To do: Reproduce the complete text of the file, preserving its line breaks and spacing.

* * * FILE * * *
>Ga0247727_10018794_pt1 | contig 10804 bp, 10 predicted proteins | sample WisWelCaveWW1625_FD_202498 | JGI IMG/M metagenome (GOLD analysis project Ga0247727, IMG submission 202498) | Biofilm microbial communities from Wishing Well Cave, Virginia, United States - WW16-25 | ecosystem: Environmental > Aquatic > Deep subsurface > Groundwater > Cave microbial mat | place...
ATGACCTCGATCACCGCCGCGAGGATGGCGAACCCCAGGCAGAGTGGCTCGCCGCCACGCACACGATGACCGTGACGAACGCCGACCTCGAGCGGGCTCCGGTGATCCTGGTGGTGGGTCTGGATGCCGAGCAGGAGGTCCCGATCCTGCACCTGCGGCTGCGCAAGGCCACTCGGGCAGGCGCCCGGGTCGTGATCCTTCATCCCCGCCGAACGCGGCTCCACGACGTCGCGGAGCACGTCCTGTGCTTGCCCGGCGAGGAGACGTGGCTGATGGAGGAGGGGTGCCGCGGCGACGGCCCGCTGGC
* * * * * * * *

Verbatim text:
>Ga0247727_10018794_pt1 | contig 10804 bp, 10 predicted proteins | sample WisWelCaveWW1625_FD_202498 | JGI IMG/M metagenome (GOLD analysis project Ga0247727, IMG submission 202498) | Biofilm microbial communities from Wishing Well Cave, Virginia, United States - WW16-25 | ecosystem: Environmental > Aquatic > Deep subsurface > Groundwater > Cave microbial mat | place...
ATGACCTCGATCACCGCCGCGAGGATGGCGAACCCCAGGCAGAGTGGCTCGCCGCCACGCACACGATGACCGTGACGAACGCCGACCTCGAGCGGGCTCCGGTGATCCTGGTGGTGGGTCTGGATGCCGAGCAGGAGGTCCCGATCCTGCACCTGCGGCTGCGCAAGGCCACTCGGGCAGGCGCCCGGGTCGTGATCCTTCATCCCCGCCGAACGCGGCTCCACGACGTCGCGGAGCACGTCCTGTGCTTGCCCGGCGAGGAGACGTGGCTGATGGAGGAGGGGTGCCGCGGCGACGGCCCGCTGGC